After police officers found several pounds of marijuana in the home of Des Moines Area Community College president David C. England, England was arrested March 12 and now faces various drug-related charges.
Police say England was also smoking the drug at the time of his arrest.
England has since been charged with possession of marijuana, intent to distribute it, conspiracy to manufacture marijuana and possession of drug paraphernalia, as well as other charges. Charges of this magnitude could land England in prison for up to 15 years if convicted.
In addition to England’s arrest, his wife, Donna, was arrested and has since taken a paid leave from the Des Moines Art Center. England’s wife and 22-year-old daughter Jessica are facing charges similar to his. The couple’s 16-year-old son, Charlie, was also charged with possession of marijuana and drug paraphernalia, but these charges are less serious.
Two to four pounds of marijuana were seized from the England home at the time of the arrest. The drug was divided up into several individual bags, one of which was hidden in the freezer.
The police were apparently tipped off to England’s marijuana possession after two people reported suspicions about the entire family’s actions.
England has been placed on paid administrative leave from the college, where he earns $183,750 annually and receives a $1,500 monthly housing allowance. The school has since begun its own investigation as well.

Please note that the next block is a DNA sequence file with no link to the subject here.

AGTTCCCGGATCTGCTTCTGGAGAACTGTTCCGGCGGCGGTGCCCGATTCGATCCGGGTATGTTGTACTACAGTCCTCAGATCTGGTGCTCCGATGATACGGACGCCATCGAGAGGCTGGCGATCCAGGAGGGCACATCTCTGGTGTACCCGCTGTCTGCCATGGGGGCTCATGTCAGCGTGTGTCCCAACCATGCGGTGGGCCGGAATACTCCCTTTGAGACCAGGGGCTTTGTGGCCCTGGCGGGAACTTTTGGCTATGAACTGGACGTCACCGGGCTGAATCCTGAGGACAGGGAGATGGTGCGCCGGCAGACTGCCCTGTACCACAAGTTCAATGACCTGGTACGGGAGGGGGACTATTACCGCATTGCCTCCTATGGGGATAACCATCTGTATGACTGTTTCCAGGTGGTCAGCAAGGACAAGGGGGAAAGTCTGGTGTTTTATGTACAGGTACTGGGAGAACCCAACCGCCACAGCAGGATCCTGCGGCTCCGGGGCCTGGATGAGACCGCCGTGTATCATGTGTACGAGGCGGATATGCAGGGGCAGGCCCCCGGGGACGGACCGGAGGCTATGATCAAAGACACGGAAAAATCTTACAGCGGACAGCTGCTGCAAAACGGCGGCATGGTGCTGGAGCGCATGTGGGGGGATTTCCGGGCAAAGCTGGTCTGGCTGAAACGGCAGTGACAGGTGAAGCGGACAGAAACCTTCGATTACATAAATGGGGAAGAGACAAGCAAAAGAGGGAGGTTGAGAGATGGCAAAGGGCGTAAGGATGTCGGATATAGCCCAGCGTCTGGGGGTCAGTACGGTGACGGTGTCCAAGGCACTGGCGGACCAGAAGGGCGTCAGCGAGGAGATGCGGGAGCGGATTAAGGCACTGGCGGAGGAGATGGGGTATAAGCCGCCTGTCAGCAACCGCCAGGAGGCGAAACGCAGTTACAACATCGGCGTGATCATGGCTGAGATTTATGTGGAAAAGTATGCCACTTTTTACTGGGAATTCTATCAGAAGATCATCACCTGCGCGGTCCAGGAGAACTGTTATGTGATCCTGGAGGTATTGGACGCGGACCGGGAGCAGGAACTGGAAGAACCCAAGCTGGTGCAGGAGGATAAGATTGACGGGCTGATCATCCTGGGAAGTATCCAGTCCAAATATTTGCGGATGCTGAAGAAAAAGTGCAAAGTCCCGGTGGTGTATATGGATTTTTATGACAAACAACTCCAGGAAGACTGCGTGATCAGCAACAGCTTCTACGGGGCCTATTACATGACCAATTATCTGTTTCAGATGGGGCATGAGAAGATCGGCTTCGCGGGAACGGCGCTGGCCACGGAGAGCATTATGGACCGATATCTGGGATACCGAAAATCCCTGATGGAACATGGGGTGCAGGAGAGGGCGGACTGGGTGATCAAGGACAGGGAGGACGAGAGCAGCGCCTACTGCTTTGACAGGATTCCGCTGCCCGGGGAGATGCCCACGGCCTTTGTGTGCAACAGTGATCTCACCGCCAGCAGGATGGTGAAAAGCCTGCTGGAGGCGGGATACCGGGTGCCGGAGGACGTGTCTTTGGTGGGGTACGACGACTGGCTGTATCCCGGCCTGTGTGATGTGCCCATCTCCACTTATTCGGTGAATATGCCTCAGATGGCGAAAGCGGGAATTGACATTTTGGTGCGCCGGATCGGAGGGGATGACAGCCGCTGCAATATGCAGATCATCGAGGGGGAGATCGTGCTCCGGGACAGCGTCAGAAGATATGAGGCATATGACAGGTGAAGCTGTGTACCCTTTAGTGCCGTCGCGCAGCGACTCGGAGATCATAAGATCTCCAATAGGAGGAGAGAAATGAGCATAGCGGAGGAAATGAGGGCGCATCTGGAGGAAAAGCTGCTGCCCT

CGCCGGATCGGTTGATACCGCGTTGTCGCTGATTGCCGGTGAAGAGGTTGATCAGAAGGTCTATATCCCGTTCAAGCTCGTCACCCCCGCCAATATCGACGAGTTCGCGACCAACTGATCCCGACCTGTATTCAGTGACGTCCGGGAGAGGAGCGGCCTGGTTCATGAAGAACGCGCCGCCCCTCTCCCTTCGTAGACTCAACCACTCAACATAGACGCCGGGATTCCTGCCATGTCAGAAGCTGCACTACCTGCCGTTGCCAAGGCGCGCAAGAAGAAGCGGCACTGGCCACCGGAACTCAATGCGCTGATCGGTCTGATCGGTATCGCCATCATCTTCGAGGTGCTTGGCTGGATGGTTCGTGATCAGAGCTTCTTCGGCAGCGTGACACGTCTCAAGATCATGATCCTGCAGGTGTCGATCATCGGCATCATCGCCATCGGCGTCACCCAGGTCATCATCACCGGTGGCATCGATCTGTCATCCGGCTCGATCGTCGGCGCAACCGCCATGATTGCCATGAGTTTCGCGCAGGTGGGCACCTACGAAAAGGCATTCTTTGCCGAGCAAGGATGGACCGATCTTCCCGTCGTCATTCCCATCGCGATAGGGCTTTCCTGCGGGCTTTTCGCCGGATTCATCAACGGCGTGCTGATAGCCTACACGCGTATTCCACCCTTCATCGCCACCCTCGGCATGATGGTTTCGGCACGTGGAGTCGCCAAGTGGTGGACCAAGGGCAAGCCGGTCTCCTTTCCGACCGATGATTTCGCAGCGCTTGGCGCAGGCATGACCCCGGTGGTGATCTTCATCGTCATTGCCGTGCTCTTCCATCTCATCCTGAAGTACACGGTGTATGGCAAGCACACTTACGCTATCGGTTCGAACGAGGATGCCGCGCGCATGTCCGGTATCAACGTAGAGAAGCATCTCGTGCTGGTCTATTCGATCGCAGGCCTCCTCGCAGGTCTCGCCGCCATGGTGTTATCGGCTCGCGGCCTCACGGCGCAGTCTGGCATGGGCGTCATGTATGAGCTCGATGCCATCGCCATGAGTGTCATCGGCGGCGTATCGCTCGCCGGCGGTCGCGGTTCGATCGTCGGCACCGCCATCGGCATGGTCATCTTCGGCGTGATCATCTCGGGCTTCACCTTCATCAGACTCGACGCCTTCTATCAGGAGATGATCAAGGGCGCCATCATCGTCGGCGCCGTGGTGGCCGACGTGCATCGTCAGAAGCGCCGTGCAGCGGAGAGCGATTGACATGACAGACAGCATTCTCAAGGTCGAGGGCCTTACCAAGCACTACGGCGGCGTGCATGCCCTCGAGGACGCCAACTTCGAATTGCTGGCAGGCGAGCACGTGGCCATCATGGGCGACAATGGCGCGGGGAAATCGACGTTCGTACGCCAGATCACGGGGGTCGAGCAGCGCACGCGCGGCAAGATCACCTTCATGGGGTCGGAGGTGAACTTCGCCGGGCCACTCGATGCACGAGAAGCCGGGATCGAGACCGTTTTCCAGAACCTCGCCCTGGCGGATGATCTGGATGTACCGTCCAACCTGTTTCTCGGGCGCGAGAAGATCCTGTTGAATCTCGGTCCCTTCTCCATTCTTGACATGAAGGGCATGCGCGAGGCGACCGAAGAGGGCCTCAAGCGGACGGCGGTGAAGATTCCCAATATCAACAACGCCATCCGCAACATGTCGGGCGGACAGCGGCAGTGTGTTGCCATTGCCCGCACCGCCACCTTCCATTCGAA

Many have begun to question why England was hired at the college to begin with after previous charges for marijuana possession in Texas in 1971. England worked at North Lake College in Irving, Texas, from 1996 until he began at DMACC.
Some alumni are expressing anger regarding the current situation surrounding their alma mater. However, Pat Butin, vice president of the DMAAC alumni association, said he was sorry some alumni feel that way.
“I hope that alumni don’t feel that they can’t be supportive of DMAAC because of this,” Butin said. “DMAAC is a very fine school … I feel certain that we’ll weather this.”
In addition, Butin noted the alumni association is raising large sums of money for scholarships that have been awarded to a number of students in past years. The school has just begun its annual fundraiser, in which alumni are hoping will be as successful as it has been in previous years.
“Sometimes people don’t always know how to separate the alumni from the school,” Butin said. “Students don’t have any control over who the president is or what he does.”
DMAAC offers two-year associate degrees as well as vocational diplomas in a number of different areas. Approximately 13,000 part- and full-time students are enrolled in Ankeny and at four satellite campuses.
“The school is going to survive this,” Butin said. “It’s a sad thing, but we’ll get past it.”